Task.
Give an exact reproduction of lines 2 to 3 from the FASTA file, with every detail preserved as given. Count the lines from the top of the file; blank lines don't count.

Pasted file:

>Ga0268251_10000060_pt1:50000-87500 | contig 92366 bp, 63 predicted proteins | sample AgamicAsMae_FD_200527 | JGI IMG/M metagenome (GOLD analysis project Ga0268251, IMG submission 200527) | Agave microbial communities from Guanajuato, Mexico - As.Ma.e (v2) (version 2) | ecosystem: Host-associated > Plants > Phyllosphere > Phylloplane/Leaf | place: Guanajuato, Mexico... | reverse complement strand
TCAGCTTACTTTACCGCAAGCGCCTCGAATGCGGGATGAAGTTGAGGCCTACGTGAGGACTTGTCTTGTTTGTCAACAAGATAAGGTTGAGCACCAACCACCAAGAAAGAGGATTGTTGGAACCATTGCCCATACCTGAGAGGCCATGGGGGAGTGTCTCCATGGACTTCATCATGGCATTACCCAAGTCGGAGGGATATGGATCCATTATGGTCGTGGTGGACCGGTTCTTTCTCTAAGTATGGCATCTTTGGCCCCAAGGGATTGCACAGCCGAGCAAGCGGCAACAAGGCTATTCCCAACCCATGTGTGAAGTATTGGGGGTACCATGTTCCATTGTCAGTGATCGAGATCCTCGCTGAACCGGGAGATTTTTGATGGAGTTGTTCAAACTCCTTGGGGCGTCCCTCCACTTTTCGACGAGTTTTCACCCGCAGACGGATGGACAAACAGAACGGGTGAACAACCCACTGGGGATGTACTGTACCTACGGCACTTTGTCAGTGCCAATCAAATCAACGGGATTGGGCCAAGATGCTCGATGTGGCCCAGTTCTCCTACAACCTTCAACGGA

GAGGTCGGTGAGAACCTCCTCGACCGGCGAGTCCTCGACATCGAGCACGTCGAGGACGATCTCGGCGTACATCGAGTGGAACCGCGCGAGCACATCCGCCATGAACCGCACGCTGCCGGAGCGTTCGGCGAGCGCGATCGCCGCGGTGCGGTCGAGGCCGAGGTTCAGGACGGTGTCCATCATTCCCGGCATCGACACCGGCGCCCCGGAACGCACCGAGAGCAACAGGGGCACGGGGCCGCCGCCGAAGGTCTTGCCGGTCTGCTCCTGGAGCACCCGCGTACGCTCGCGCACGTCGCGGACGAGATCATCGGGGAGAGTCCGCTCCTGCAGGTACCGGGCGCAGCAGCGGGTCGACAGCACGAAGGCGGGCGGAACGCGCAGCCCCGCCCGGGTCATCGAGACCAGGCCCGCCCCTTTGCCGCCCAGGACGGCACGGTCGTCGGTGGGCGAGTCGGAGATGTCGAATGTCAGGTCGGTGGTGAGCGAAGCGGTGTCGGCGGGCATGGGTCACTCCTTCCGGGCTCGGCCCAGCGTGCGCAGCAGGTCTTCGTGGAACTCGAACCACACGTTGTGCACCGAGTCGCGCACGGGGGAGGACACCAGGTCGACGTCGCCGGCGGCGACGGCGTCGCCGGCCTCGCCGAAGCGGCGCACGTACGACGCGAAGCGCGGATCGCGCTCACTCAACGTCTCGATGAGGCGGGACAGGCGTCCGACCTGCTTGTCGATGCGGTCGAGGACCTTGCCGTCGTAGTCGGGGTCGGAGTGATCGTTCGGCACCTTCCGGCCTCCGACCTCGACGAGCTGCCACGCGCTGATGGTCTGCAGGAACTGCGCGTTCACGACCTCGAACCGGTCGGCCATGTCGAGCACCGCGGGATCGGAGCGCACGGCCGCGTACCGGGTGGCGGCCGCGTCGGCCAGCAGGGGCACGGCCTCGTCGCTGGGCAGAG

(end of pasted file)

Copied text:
TCAGCTTACTTTACCGCAAGCGCCTCGAATGCGGGATGAAGTTGAGGCCTACGTGAGGACTTGTCTTGTTTGTCAACAAGATAAGGTTGAGCACCAACCACCAAGAAAGAGGATTGTTGGAACCATTGCCCATACCTGAGAGGCCATGGGGGAGTGTCTCCATGGACTTCATCATGGCATTACCCAAGTCGGAGGGATATGGATCCATTATGGTCGTGGTGGACCGGTTCTTTCTCTAAGTATGGCATCTTTGGCCCCAAGGGATTGCACAGCCGAGCAAGCGGCAACAAGGCTATTCCCAACCCATGTGTGAAGTATTGGGGGTACCATGTTCCATTGTCAGTGATCGAGATCCTCGCTGAACCGGGAGATTTTTGATGGAGTTGTTCAAACTCCTTGGGGCGTCCCTCCACTTTTCGACGAGTTTTCACCCGCAGACGGATGGACAAACAGAACGGGTGAACAACCCACTGGGGATGTACTGTACCTACGGCACTTTGTCAGTGCCAATCAAATCAACGGGATTGGGCCAAGATGCTCGATGTGGCCCAGTTCTCCTACAACCTTCAACGGA

GAGGTCGGTGAGAACCTCCTCGACCGGCGAGTCCTCGACATCGAGCACGTCGAGGACGATCTCGGCGTACATCGAGTGGAACCGCGCGAGCACATCCGCCATGAACCGCACGCTGCCGGAGCGTTCGGCGAGCGCGATCGCCGCGGTGCGGTCGAGGCCGAGGTTCAGGACGGTGTCCATCATTCCCGGCATCGACACCGGCGCCCCGGAACGCACCGAGAGCAACAGGGGCACGGGGCCGCCGCCGAAGGTCTTGCCGGTCTGCTCCTGGAGCACCCGCGTACGCTCGCGCACGTCGCGGACGAGATCATCGGGGAGAGTCCGCTCCTGCAGGTACCGGGCGCAGCAGCGGGTCGACAGCACGAAGGCGGGCGGAACGCGCAGCCCCGCCCGGGTCATCGAGACCAGGCCCGCCCCTTTGCCGCCCAGGACGGCACGGTCGTCGGTGGGCGAGTCGGAGATGTCGAATGTCAGGTCGGTGGTGAGCGAAGCGGTGTCGGCGGGCATGGGTCACTCCTTCCGGGCTCGGCCCAGCGTGCGCAGCAGGTCTTCGTGGAACTCGAACCACACGTTGTGCACCGAGTCGCGCACGGGGGAGGACACCAGGTCGACGTCGCCGGCGGCGACGGCGTCGCCGGCCTCGCCGAAGCGGCGCACGTACGACGCGAAGCGCGGATCGCGCTCACTCAACGTCTCGATGAGGCGGGACAGGCGTCCGACCTGCTTGTCGATGCGGTCGAGGACCTTGCCGTCGTAGTCGGGGTCGGAGTGATCGTTCGGCACCTTCCGGCCTCCGACCTCGACGAGCTGCCACGCGCTGATGGTCTGCAGGAACTGCGCGTTCACGACCTCGAACCGGTCGGCCATGTCGAGCACCGCGGGATCGGAGCGCACGGCCGCGTACCGGGTGGCGGCCGCGTCGGCCAGCAGGGGCACGGCCTCGTCGCTGGGCAGAG